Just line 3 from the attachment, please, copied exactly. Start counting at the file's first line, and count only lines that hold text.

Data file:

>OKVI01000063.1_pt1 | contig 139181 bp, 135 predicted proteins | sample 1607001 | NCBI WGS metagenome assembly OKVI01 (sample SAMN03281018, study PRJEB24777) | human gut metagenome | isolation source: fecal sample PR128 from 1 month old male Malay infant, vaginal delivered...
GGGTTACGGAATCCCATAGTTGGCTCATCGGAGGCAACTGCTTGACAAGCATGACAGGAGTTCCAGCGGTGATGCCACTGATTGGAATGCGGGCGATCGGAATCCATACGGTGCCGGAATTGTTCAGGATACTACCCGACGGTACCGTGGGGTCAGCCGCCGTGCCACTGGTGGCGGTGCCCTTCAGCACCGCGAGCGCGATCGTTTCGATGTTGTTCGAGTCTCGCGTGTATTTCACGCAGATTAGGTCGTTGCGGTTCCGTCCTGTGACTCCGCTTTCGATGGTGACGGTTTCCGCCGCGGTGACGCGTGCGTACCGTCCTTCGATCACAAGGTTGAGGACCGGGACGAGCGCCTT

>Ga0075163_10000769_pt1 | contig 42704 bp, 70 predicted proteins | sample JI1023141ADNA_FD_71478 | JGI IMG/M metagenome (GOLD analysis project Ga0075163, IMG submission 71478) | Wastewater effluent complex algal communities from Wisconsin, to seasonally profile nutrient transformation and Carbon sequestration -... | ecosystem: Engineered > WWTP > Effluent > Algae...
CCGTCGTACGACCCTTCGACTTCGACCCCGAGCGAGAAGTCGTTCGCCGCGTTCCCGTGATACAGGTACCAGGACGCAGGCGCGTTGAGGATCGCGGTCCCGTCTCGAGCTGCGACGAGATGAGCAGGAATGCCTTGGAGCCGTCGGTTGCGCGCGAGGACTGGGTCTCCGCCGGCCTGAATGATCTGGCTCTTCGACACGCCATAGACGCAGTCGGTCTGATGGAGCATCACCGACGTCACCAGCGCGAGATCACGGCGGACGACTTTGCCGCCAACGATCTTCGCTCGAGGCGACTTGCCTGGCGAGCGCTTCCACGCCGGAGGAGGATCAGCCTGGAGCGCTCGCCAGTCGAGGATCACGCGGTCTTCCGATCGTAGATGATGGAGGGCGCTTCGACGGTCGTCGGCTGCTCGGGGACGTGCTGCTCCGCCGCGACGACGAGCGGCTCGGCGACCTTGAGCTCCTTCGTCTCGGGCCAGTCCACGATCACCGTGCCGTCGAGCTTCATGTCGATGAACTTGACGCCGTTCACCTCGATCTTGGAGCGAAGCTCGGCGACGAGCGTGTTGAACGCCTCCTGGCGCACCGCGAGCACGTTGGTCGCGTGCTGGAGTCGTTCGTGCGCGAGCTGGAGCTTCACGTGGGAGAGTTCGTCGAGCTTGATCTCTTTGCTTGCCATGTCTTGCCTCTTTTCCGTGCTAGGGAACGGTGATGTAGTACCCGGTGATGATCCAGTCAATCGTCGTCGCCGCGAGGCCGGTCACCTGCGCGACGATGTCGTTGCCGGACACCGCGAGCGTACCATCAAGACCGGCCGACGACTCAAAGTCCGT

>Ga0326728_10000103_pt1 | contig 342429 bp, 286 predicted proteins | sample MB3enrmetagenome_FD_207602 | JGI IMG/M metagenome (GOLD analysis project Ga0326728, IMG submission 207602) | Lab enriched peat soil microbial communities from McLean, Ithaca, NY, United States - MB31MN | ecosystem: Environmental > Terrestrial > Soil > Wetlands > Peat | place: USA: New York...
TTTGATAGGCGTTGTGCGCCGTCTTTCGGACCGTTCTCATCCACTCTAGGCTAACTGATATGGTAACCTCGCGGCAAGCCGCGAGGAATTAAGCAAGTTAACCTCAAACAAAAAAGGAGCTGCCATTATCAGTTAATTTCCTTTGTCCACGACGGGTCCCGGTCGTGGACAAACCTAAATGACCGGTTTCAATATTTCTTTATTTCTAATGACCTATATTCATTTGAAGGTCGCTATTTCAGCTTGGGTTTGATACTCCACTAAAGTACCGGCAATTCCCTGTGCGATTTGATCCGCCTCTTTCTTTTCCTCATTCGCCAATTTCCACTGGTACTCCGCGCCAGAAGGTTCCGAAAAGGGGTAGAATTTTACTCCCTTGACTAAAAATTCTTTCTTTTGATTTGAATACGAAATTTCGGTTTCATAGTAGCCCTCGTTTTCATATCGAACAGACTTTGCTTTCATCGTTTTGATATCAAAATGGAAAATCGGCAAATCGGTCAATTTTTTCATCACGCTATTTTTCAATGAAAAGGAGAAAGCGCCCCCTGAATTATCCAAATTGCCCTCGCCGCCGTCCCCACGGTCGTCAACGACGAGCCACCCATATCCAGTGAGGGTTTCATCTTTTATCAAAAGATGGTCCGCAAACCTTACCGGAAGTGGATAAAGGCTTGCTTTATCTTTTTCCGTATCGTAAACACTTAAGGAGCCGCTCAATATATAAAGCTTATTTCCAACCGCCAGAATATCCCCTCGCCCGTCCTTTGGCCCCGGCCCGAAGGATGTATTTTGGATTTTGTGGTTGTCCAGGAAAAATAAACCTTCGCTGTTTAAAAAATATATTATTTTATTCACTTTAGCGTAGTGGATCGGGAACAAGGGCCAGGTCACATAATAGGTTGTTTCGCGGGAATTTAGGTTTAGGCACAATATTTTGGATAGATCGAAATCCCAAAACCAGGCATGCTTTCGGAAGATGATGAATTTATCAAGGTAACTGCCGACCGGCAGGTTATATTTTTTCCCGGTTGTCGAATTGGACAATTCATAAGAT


>Ga0075163_10000769_pt1 | contig 42704 bp, 70 predicted proteins | sample JI1023141ADNA_FD_71478 | JGI IMG/M metagenome (GOLD analysis project Ga0075163, IMG submission 71478) | Wastewater effluent complex algal communities from Wisconsin, to seasonally profile nutrient transformation and Carbon sequestration -... | ecosystem: Engineered > WWTP > Effluent > Algae...